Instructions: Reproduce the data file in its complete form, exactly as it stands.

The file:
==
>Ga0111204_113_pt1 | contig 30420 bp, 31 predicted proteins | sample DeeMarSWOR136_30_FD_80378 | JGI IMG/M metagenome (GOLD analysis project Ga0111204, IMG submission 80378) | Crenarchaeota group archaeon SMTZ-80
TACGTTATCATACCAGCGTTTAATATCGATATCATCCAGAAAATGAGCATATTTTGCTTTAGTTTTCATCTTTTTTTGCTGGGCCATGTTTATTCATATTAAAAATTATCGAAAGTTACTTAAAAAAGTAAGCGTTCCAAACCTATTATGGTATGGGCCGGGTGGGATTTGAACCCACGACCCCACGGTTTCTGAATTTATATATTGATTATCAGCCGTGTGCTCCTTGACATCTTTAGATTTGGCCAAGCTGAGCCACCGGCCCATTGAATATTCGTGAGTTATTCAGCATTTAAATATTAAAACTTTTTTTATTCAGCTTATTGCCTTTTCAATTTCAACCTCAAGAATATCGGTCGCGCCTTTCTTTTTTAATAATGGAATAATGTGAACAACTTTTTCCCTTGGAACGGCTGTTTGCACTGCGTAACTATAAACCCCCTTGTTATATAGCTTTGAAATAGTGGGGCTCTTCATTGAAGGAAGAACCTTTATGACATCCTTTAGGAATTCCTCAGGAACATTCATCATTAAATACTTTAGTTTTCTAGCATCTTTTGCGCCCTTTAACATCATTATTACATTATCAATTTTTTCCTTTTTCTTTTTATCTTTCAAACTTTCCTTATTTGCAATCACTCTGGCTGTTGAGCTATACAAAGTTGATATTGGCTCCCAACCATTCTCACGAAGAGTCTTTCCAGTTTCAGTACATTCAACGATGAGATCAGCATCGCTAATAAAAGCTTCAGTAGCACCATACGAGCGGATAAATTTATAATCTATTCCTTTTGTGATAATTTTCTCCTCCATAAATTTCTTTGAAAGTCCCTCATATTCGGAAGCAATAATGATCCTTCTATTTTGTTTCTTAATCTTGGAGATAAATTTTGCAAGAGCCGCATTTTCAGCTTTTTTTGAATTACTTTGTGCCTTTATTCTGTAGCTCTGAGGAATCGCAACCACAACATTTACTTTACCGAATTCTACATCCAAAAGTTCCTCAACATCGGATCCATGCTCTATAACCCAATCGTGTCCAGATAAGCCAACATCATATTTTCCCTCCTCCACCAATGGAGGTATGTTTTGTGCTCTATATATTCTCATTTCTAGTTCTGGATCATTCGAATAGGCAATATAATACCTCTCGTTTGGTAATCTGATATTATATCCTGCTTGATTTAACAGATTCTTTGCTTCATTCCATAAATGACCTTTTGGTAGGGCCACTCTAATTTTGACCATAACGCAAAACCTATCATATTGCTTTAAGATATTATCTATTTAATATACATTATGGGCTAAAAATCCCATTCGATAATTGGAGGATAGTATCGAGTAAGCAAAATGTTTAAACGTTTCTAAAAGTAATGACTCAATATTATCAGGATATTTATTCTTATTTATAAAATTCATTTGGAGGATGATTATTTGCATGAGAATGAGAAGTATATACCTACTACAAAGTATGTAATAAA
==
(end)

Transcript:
>Ga0111204_113_pt1 | contig 30420 bp, 31 predicted proteins | sample DeeMarSWOR136_30_FD_80378 | JGI IMG/M metagenome (GOLD analysis project Ga0111204, IMG submission 80378) | Crenarchaeota group archaeon SMTZ-80
TACGTTATCATACCAGCGTTTAATATCGATATCATCCAGAAAATGAGCATATTTTGCTTTAGTTTTCATCTTTTTTTGCTGGGCCATGTTTATTCATATTAAAAATTATCGAAAGTTACTTAAAAAAGTAAGCGTTCCAAACCTATTATGGTATGGGCCGGGTGGGATTTGAACCCACGACCCCACGGTTTCTGAATTTATATATTGATTATCAGCCGTGTGCTCCTTGACATCTTTAGATTTGGCCAAGCTGAGCCACCGGCCCATTGAATATTCGTGAGTTATTCAGCATTTAAATATTAAAACTTTTTTTATTCAGCTTATTGCCTTTTCAATTTCAACCTCAAGAATATCGGTCGCGCCTTTCTTTTTTAATAATGGAATAATGTGAACAACTTTTTCCCTTGGAACGGCTGTTTGCACTGCGTAACTATAAACCCCCTTGTTATATAGCTTTGAAATAGTGGGGCTCTTCATTGAAGGAAGAACCTTTATGACATCCTTTAGGAATTCCTCAGGAACATTCATCATTAAATACTTTAGTTTTCTAGCATCTTTTGCGCCCTTTAACATCATTATTACATTATCAATTTTTTCCTTTTTCTTTTTATCTTTCAAACTTTCCTTATTTGCAATCACTCTGGCTGTTGAGCTATACAAAGTTGATATTGGCTCCCAACCATTCTCACGAAGAGTCTTTCCAGTTTCAGTACATTCAACGATGAGATCAGCATCGCTAATAAAAGCTTCAGTAGCACCATACGAGCGGATAAATTTATAATCTATTCCTTTTGTGATAATTTTCTCCTCCATAAATTTCTTTGAAAGTCCCTCATATTCGGAAGCAATAATGATCCTTCTATTTTGTTTCTTAATCTTGGAGATAAATTTTGCAAGAGCCGCATTTTCAGCTTTTTTTGAATTACTTTGTGCCTTTATTCTGTAGCTCTGAGGAATCGCAACCACAACATTTACTTTACCGAATTCTACATCCAAAAGTTCCTCAACATCGGATCCATGCTCTATAACCCAATCGTGTCCAGATAAGCCAACATCATATTTTCCCTCCTCCACCAATGGAGGTATGTTTTGTGCTCTATATATTCTCATTTCTAGTTCTGGATCATTCGAATAGGCAATATAATACCTCTCGTTTGGTAATCTGATATTATATCCTGCTTGATTTAACAGATTCTTTGCTTCATTCCATAAATGACCTTTTGGTAGGGCCACTCTAATTTTGACCATAACGCAAAACCTATCATATTGCTTTAAGATATTATCTATTTAATATACATTATGGGCTAAAAATCCCATTCGATAATTGGAGGATAGTATCGAGTAAGCAAAATGTTTAAACGTTTCTAAAAGTAATGACTCAATATTATCAGGATATTTATTCTTATTTATAAAATTCATTTGGAGGATGATTATTTGCATGAGAATGAGAAGTATATACCTACTACAAAGTATGTAATAAA